Discover a wealth of interesting, entertaining and informative stories in each issue, delivered to you six times per year.
Viola Desmond didn't set out to be a civil rights leader. But in 1946 when she was removed from a theatre in New Glasgow, Nova Scotia for sitting in a section reserved for whites, she fought back in court.
The beauty salon owner lost the case but strengthened the fight to end racial segregation in Canada. She went on to become a civil rights icon. In Nova Scotia, Heritage Day on February 16, 2015, has been dedicated to the legacy of Viola Desmond.
Doing the laundry—and doing it well—has been an integral part of female culture for generations.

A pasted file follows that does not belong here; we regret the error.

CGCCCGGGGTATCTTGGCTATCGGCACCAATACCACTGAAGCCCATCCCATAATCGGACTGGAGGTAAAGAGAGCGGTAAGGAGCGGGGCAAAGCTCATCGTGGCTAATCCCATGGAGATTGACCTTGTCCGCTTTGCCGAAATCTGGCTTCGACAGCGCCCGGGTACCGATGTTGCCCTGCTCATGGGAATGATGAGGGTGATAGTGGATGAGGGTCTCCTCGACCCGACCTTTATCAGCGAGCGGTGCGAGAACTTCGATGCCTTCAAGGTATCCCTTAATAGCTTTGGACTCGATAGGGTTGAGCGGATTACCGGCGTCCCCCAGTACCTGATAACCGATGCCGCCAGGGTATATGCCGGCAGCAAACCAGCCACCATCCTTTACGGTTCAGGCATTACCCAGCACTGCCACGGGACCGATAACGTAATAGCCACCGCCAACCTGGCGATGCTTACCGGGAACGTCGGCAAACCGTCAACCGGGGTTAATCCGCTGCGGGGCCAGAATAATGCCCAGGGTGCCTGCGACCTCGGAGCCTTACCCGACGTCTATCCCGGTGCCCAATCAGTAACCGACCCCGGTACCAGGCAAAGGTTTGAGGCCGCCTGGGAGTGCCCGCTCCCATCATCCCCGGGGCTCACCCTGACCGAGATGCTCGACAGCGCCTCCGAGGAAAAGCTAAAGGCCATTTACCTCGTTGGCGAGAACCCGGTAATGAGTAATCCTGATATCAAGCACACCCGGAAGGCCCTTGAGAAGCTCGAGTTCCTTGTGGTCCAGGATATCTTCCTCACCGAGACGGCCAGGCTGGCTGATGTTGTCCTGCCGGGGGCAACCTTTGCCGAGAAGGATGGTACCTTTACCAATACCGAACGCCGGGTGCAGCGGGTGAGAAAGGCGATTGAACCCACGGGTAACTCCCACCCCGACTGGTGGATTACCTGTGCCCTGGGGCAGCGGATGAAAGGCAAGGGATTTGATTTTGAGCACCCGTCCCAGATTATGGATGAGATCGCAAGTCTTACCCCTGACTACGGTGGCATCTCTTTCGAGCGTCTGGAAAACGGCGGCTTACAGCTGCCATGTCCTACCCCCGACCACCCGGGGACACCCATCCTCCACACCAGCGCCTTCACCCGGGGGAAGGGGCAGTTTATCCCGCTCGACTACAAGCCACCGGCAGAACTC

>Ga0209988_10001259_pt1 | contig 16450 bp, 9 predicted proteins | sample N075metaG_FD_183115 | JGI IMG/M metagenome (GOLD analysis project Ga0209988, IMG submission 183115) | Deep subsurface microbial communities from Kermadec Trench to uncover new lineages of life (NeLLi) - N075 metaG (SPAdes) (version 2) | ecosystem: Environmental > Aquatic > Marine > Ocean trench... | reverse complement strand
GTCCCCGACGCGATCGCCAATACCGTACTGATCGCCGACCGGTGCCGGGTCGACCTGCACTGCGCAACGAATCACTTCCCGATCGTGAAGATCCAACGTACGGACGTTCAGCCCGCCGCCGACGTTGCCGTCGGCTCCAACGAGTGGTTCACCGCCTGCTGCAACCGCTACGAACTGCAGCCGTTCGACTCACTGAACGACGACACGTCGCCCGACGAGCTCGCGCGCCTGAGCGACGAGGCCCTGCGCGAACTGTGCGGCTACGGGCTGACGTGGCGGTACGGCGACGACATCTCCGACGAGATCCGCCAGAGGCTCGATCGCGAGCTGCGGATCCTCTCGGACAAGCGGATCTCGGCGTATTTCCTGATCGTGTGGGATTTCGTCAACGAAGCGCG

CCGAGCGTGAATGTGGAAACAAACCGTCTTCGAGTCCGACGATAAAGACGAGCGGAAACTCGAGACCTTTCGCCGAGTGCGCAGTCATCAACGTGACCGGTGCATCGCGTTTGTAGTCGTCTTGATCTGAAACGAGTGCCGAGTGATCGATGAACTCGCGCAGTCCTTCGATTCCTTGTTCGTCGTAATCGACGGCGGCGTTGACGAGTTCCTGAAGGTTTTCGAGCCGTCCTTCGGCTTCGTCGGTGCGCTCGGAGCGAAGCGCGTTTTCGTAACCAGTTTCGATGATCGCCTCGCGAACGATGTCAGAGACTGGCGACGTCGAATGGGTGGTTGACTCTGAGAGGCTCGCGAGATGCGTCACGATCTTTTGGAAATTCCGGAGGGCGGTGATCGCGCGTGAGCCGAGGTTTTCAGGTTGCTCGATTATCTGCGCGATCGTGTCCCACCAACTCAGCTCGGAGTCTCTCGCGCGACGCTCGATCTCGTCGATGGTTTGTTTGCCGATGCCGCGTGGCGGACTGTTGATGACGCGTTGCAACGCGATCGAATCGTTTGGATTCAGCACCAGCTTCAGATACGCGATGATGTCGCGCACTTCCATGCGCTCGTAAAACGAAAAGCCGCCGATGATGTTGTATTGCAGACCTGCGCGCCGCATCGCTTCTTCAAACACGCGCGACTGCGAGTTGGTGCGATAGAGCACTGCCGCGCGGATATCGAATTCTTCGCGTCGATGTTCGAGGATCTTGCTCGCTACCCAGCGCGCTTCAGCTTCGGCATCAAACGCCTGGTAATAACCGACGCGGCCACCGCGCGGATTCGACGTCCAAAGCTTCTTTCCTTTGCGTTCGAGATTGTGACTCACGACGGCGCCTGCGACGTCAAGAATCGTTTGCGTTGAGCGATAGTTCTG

According to humorist Will Ferguson Agnes Macphail was funny, took no guff from men, but most importantly, she had an immense impact on Canadian politics.
A look at a few of the many “firsts” for Canadian women.
Mona Parsons was member of the Dutch resistance, and one of only a few Canadian civilians to be interned in Nazi prison camps. Andria Hill recounts Mona Parson’s remarkable story.